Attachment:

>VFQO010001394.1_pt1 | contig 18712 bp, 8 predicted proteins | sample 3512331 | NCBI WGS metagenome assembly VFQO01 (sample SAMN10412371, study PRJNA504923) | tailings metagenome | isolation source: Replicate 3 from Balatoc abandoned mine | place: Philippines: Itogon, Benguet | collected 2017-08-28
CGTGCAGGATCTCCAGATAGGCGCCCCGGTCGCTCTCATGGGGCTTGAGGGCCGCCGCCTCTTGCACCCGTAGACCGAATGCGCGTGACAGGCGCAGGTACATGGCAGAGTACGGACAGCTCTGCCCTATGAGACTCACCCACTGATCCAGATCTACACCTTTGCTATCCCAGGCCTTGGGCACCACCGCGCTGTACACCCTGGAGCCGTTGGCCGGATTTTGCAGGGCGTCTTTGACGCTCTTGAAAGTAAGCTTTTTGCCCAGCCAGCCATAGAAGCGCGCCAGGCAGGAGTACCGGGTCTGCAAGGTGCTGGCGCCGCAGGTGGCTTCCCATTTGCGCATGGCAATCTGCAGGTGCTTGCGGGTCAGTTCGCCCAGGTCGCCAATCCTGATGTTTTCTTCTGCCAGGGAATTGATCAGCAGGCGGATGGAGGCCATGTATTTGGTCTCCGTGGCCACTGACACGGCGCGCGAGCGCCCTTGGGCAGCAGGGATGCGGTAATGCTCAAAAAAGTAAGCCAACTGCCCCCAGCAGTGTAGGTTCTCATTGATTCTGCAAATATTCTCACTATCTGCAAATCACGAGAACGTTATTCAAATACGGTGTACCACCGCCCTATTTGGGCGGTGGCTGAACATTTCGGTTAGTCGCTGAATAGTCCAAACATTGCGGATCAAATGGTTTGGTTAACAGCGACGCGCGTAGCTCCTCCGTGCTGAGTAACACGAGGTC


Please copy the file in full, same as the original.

>VFQO010001394.1_pt1 | contig 18712 bp, 8 predicted proteins | sample 3512331 | NCBI WGS metagenome assembly VFQO01 (sample SAMN10412371, study PRJNA504923) | tailings metagenome | isolation source: Replicate 3 from Balatoc abandoned mine | place: Philippines: Itogon, Benguet | collected 2017-08-28
CGTGCAGGATCTCCAGATAGGCGCCCCGGTCGCTCTCATGGGGCTTGAGGGCCGCCGCCTCTTGCACCCGTAGACCGAATGCGCGTGACAGGCGCAGGTACATGGCAGAGTACGGACAGCTCTGCCCTATGAGACTCACCCACTGATCCAGATCTACACCTTTGCTATCCCAGGCCTTGGGCACCACCGCGCTGTACACCCTGGAGCCGTTGGCCGGATTTTGCAGGGCGTCTTTGACGCTCTTGAAAGTAAGCTTTTTGCCCAGCCAGCCATAGAAGCGCGCCAGGCAGGAGTACCGGGTCTGCAAGGTGCTGGCGCCGCAGGTGGCTTCCCATTTGCGCATGGCAATCTGCAGGTGCTTGCGGGTCAGTTCGCCCAGGTCGCCAATCCTGATGTTTTCTTCTGCCAGGGAATTGATCAGCAGGCGGATGGAGGCCATGTATTTGGTCTCCGTGGCCACTGACACGGCGCGCGAGCGCCCTTGGGCAGCAGGGATGCGGTAATGCTCAAAAAAGTAAGCCAACTGCCCCCAGCAGTGTAGGTTCTCATTGATTCTGCAAATATTCTCACTATCTGCAAATCACGAGAACGTTATTCAAATACGGTGTACCACCGCCCTATTTGGGCGGTGGCTGAACATTTCGGTTAGTCGCTGAATAGTCCAAACATTGCGGATCAAATGGTTTGGTTAACAGCGACGCGCGTAGCTCCTCCGTGCTGAGTAACACGAGGTC